Russia has just 4 in the top 100, ranked 43, 47, 73 and 98. It has only 6 in the top 500, and 25 in the top 2000. Its total corporate share shows a slight declining, not an ascendant trend: in the 2008-2013 period 29-30 Russian corporations Russia made the Global 2000 list.
The 2000 companies on this list account for $39.1 trillion in sales, $3.2 trillion in profit, $189 trillion in assets and $56.8 trillion in market value. Russia’s 25 corporations’ sales total $568 billion, merely 1.45% of the total. Their collective assets amount to $1,757.3 billion, comprising just less than 1% of the total. Among the international monopolies, Russia is a very minor player.
Russia’s Labor Productivity Compared to the European Union and U.S.
The prospect of significant change in these figures is belied by the problem of the low productivity of Russian labor. Labor productivity, here measured by the gross domestic product valued in U.S. dollars divided by the total number of hours worked by the country’s workforce, stood at 25.4 in 2016 for Russia.. This is the lowest rate among all the European countries, so low in fact, that it is less than half the average European Union rate of 53.4. Russia’ labor productivity is 36% of the U.S. level of 69.9; Germany is 68.1. Russia remains mired in a backward country’s level of productivity, far from being able to compete with that of the advanced capitalist centers.
The World Economic Forum’s Global Competitiveness Report based on a combination of twelve factors, ranks Russia as 38 on their list, higher than several of the eastern Europe countries. The report’s ranking has improved Russia’s position from 67th in 2012-13, to 38th in 2017-18.6
Russian Manufacturing Output
The role Russia plays in the world economic system can again be understood when comparing manufacturing output by country in dollar terms. In 2015, China ranked first with $2,010 billion in manufactured goods, 20% of world output, and the U.S. second with $1,867 billion, 18%. Russia ranked number 15, behind India, Taiwan, Mexico and Brazil, producing $139 billion in manufactured goods, again a marginal player, producing only 1% of world output.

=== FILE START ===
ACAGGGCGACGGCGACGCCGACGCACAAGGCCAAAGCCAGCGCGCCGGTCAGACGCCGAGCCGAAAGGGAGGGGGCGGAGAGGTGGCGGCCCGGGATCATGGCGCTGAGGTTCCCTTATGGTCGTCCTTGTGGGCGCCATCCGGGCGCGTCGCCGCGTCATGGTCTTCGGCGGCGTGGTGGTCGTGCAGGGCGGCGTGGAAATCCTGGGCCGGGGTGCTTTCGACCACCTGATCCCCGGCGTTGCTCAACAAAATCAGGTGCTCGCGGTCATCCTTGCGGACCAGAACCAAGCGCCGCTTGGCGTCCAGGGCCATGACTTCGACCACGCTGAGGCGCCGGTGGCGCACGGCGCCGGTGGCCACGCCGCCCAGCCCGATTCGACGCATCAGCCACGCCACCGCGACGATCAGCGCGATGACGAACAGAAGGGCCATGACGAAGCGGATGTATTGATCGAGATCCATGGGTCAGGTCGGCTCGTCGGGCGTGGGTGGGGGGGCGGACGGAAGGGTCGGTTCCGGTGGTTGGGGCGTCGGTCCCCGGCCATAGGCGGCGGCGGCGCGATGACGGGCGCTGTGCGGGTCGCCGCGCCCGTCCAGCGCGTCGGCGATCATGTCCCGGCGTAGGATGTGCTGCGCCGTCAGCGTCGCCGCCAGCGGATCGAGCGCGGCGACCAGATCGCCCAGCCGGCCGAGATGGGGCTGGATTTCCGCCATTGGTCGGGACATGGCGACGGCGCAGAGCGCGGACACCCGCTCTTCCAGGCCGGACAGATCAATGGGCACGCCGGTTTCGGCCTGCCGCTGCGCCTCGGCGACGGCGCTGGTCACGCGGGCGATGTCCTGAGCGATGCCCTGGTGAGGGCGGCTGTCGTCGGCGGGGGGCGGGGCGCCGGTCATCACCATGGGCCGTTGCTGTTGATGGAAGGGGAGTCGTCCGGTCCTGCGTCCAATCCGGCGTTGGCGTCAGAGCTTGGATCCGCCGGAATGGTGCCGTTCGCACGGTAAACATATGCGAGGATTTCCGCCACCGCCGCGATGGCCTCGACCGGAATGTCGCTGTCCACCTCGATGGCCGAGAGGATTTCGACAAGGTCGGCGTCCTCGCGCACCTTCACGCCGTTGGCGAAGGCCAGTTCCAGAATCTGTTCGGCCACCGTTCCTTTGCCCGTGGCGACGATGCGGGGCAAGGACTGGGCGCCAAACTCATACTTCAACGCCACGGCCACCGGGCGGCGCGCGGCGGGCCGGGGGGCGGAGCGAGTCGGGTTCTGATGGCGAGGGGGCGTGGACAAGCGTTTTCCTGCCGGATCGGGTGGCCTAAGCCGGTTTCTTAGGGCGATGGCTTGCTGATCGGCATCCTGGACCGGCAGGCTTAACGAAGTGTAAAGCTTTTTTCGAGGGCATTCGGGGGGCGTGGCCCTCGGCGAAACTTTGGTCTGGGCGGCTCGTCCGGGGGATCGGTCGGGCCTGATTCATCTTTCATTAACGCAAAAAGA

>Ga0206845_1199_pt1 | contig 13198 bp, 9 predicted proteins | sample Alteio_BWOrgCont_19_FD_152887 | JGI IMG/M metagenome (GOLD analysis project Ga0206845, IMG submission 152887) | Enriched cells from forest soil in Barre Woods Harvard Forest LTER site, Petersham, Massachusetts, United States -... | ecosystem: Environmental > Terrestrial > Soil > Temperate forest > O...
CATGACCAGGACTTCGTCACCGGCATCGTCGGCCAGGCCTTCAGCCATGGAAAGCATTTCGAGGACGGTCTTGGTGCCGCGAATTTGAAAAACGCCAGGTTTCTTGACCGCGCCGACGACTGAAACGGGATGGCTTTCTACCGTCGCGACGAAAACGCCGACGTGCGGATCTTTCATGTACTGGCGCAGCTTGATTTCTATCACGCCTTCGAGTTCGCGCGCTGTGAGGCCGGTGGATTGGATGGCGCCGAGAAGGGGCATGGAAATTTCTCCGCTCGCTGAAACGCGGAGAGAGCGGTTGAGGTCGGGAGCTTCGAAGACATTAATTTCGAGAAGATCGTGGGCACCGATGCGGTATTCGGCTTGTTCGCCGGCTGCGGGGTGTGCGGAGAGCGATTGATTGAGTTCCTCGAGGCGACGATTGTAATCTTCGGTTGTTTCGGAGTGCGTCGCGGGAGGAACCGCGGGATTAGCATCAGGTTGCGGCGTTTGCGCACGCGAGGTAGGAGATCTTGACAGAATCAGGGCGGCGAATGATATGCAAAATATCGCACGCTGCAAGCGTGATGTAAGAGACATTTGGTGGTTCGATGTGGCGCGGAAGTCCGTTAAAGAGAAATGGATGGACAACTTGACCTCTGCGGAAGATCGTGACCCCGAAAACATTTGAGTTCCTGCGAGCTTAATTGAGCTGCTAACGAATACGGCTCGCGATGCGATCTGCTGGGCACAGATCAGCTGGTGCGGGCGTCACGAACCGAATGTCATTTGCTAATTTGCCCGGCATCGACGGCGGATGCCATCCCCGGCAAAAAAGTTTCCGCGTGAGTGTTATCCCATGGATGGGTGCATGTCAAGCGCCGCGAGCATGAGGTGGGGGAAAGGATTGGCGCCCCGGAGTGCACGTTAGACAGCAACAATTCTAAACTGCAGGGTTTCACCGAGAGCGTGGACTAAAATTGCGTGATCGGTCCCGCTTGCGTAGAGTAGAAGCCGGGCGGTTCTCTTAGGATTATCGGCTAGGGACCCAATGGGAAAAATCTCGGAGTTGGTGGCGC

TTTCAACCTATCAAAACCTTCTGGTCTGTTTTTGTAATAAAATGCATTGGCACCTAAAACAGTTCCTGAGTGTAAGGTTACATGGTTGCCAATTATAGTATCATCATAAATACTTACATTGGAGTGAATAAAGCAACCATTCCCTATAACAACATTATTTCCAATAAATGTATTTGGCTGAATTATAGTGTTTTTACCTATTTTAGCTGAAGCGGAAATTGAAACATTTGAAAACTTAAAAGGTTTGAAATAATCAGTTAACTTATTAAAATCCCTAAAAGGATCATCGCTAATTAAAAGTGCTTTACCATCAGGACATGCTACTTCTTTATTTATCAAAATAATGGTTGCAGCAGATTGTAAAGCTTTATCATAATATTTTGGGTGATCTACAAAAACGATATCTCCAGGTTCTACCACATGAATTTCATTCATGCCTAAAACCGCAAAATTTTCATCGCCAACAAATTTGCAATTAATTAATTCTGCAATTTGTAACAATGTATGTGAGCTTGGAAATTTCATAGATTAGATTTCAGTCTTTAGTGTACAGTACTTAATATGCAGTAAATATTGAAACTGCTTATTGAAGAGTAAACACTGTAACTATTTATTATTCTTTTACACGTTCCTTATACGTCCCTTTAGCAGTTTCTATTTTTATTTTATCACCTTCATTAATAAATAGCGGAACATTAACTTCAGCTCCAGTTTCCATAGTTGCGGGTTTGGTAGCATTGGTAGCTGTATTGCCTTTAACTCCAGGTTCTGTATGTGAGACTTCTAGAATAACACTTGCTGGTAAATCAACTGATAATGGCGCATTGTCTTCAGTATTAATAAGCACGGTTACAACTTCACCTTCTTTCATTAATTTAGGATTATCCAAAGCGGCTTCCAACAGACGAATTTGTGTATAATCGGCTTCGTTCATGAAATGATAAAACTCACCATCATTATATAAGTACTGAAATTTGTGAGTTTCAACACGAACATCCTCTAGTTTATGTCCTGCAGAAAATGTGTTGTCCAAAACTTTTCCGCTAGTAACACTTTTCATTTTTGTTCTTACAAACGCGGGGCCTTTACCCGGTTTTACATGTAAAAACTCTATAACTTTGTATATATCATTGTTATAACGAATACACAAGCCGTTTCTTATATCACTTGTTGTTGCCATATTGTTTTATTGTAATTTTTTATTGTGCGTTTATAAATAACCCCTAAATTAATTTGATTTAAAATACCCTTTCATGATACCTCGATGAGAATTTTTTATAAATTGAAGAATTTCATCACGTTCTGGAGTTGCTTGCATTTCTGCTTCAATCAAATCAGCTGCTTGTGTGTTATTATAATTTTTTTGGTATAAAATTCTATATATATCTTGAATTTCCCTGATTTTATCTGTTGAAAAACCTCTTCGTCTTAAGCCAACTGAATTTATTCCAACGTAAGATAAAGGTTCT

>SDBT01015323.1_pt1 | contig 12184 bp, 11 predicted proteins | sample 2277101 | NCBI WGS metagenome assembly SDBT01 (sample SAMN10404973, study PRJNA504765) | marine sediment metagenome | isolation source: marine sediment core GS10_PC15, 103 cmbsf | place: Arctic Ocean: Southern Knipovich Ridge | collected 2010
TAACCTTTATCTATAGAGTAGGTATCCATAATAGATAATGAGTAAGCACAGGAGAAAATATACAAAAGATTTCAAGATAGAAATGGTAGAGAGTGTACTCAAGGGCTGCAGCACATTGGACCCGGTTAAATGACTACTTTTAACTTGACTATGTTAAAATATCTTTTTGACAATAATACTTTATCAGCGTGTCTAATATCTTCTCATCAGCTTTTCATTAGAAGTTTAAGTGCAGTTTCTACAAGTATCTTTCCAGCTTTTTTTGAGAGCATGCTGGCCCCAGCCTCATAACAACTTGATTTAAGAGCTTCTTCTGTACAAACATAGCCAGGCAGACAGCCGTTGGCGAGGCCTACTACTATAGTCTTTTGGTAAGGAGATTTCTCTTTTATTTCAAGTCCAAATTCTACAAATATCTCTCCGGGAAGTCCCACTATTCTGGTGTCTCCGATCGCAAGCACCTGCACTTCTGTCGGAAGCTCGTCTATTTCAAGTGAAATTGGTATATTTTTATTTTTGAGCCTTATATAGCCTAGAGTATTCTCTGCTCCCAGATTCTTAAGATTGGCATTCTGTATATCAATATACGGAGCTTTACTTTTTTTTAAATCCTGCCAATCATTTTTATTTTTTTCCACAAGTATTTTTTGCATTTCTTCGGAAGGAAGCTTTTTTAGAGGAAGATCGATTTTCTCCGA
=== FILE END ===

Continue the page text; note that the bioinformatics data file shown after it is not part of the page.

2. Russian Exports of Raw Materials vs High Technology Goods
In their export trade, imperialist countries typically show a marked tendency toward sales of sophisticated, high-value finished goods; of knowledge-intensive technical services; and also of financial services. Nations oppressed by imperialism typically are restricted to the export of raw materials at prices determined by the imperialist market and to production of finished goods by imperialist-owned corporate subsidiaries located in their countries.
In 2017 of the top export countries in the world, Russia ranked number 17, after Mexico, United Arab Emirates and Singapore. China ranked first, with $2,263 billion in exports, the U.S. second with $1,547, Germany third with $1,448, with Russia up significantly from 2016, yet still only exporting $353 billion worth of goods.
The World Bank reported on Russia in 2017 that oil and gas account for 58% of exports, metals for another 11%, 6% food raw materials, 3% wood and pulp and paper, 4% precious stones and metals, other minerals. Over 82% of Russia’s exports are raw materials, while actual finished technological goods (including military) only made up 8% of exports.7